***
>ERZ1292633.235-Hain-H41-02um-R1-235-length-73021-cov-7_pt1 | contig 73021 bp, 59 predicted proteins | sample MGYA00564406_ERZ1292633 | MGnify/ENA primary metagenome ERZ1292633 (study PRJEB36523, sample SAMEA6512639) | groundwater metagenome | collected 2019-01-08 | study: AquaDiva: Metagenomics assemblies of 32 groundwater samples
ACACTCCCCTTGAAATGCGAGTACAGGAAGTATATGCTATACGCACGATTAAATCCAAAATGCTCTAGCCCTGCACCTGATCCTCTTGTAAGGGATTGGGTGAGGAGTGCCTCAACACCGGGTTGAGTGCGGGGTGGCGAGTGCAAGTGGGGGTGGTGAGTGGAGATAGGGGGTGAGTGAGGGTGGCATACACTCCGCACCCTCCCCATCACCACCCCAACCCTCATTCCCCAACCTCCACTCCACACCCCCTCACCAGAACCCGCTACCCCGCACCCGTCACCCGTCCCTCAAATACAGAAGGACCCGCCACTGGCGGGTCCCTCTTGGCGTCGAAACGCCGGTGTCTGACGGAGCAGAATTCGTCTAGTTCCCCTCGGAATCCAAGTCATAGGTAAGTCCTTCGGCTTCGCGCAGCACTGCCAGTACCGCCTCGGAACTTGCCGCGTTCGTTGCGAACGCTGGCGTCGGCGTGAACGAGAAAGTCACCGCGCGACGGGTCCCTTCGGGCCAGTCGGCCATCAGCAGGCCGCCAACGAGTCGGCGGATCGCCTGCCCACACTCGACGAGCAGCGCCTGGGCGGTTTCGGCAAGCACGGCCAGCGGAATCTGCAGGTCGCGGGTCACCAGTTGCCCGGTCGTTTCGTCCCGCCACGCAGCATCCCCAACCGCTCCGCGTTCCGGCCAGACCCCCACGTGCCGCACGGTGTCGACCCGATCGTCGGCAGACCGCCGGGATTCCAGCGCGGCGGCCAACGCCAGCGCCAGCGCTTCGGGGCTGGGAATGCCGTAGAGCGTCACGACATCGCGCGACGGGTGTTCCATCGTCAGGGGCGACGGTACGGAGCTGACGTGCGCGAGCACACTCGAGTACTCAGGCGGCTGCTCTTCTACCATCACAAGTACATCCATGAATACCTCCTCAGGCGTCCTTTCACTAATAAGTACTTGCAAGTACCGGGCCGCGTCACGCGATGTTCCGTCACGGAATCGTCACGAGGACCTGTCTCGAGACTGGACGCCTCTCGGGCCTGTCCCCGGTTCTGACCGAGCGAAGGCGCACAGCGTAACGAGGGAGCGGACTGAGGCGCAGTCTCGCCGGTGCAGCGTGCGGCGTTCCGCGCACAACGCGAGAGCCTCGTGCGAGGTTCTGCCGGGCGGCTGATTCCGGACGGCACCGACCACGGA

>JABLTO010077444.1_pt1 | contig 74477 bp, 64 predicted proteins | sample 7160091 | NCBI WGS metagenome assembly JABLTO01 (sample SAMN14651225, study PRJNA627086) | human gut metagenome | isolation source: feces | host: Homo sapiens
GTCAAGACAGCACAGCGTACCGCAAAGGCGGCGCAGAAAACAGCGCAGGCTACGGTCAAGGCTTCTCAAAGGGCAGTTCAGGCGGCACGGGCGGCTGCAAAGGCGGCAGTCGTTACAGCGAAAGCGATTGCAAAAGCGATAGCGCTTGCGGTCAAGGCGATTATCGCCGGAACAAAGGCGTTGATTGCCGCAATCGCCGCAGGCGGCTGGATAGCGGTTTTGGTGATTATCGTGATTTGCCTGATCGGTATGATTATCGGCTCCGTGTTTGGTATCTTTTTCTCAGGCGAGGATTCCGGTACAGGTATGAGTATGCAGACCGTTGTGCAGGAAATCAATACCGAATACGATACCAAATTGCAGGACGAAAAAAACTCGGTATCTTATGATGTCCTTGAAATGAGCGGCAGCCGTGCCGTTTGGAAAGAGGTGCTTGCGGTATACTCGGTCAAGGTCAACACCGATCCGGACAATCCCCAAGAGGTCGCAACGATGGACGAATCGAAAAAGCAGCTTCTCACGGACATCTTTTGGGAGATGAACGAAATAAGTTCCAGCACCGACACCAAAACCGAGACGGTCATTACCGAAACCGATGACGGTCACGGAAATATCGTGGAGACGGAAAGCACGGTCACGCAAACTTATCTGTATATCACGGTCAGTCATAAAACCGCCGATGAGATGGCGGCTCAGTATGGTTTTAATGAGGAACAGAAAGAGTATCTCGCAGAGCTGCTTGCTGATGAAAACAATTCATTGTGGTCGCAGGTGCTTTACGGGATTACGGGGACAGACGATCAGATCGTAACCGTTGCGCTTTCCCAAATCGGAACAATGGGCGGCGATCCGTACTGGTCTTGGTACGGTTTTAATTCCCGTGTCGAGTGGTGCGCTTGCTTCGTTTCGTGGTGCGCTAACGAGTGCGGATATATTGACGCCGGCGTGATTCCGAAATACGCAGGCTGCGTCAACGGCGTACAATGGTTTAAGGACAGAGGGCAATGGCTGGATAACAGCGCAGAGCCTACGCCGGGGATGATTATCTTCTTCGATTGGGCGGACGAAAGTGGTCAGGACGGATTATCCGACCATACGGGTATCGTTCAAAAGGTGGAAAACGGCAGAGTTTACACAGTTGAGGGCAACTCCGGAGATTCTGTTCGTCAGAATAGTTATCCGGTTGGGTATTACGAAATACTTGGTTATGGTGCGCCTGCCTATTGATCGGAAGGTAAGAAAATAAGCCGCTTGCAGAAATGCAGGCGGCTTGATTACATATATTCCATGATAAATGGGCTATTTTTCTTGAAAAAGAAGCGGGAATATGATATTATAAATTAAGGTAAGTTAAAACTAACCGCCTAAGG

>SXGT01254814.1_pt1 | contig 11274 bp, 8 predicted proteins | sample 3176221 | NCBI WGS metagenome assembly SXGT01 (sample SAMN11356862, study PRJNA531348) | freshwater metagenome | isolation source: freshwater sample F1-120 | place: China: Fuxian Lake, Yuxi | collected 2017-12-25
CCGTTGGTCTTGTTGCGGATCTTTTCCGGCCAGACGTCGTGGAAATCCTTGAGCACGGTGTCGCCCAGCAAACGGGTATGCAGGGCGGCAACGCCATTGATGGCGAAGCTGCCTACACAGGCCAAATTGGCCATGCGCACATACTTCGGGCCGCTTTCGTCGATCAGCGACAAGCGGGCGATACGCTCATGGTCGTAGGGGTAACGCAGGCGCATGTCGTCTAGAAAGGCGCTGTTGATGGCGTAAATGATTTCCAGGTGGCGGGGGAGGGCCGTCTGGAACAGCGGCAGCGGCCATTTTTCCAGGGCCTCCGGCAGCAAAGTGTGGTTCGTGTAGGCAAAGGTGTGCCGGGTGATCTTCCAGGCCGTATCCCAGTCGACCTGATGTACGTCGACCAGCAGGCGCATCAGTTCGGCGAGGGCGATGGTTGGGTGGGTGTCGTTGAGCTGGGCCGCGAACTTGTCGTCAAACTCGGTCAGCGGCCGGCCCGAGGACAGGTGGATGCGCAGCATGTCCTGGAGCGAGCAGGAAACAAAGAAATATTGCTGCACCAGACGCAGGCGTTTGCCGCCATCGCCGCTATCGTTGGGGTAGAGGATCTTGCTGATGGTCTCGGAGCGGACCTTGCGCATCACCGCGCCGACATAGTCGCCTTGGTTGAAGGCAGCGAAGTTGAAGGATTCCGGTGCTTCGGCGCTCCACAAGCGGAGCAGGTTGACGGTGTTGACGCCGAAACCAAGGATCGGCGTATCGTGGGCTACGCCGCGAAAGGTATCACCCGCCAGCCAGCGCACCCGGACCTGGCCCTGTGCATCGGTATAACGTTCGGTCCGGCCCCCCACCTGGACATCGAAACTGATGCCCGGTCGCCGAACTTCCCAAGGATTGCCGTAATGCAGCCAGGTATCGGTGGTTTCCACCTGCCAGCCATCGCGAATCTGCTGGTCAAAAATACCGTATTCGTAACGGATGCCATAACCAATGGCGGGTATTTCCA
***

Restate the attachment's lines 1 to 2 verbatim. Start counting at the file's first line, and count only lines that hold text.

>ERZ1292633.235-Hain-H41-02um-R1-235-length-73021-cov-7_pt1 | contig 73021 bp, 59 predicted proteins | sample MGYA00564406_ERZ1292633 | MGnify/ENA primary metagenome ERZ1292633 (study PRJEB36523, sample SAMEA6512639) | groundwater metagenome | collected 2019-01-08 | study: AquaDiva: Metagenomics assemblies of 32 groundwater samples
ACACTCCCCTTGAAATGCGAGTACAGGAAGTATATGCTATACGCACGATTAAATCCAAAATGCTCTAGCCCTGCACCTGATCCTCTTGTAAGGGATTGGGTGAGGAGTGCCTCAACACCGGGTTGAGTGCGGGGTGGCGAGTGCAAGTGGGGGTGGTGAGTGGAGATAGGGGGTGAGTGAGGGTGGCATACACTCCGCACCCTCCCCATCACCACCCCAACCCTCATTCCCCAACCTCCACTCCACACCCCCTCACCAGAACCCGCTACCCCGCACCCGTCACCCGTCCCTCAAATACAGAAGGACCCGCCACTGGCGGGTCCCTCTTGGCGTCGAAACGCCGGTGTCTGACGGAGCAGAATTCGTCTAGTTCCCCTCGGAATCCAAGTCATAGGTAAGTCCTTCGGCTTCGCGCAGCACTGCCAGTACCGCCTCGGAACTTGCCGCGTTCGTTGCGAACGCTGGCGTCGGCGTGAACGAGAAAGTCACCGCGCGACGGGTCCCTTCGGGCCAGTCGGCCATCAGCAGGCCGCCAACGAGTCGGCGGATCGCCTGCCCACACTCGACGAGCAGCGCCTGGGCGGTTTCGGCAAGCACGGCCAGCGGAATCTGCAGGTCGCGGGTCACCAGTTGCCCGGTCGTTTCGTCCCGCCACGCAGCATCCCCAACCGCTCCGCGTTCCGGCCAGACCCCCACGTGCCGCACGGTGTCGACCCGATCGTCGGCAGACCGCCGGGATTCCAGCGCGGCGGCCAACGCCAGCGCCAGCGCTTCGGGGCTGGGAATGCCGTAGAGCGTCACGACATCGCGCGACGGGTGTTCCATCGTCAGGGGCGACGGTACGGAGCTGACGTGCGCGAGCACACTCGAGTACTCAGGCGGCTGCTCTTCTACCATCACAAGTACATCCATGAATACCTCCTCAGGCGTCCTTTCACTAATAAGTACTTGCAAGTACCGGGCCGCGTCACGCGATGTTCCGTCACGGAATCGTCACGAGGACCTGTCTCGAGACTGGACGCCTCTCGGGCCTGTCCCCGGTTCTGACCGAGCGAAGGCGCACAGCGTAACGAGGGAGCGGACTGAGGCGCAGTCTCGCCGGTGCAGCGTGCGGCGTTCCGCGCACAACGCGAGAGCCTCGTGCGAGGTTCTGCCGGGCGGCTGATTCCGGACGGCACCGACCACGGA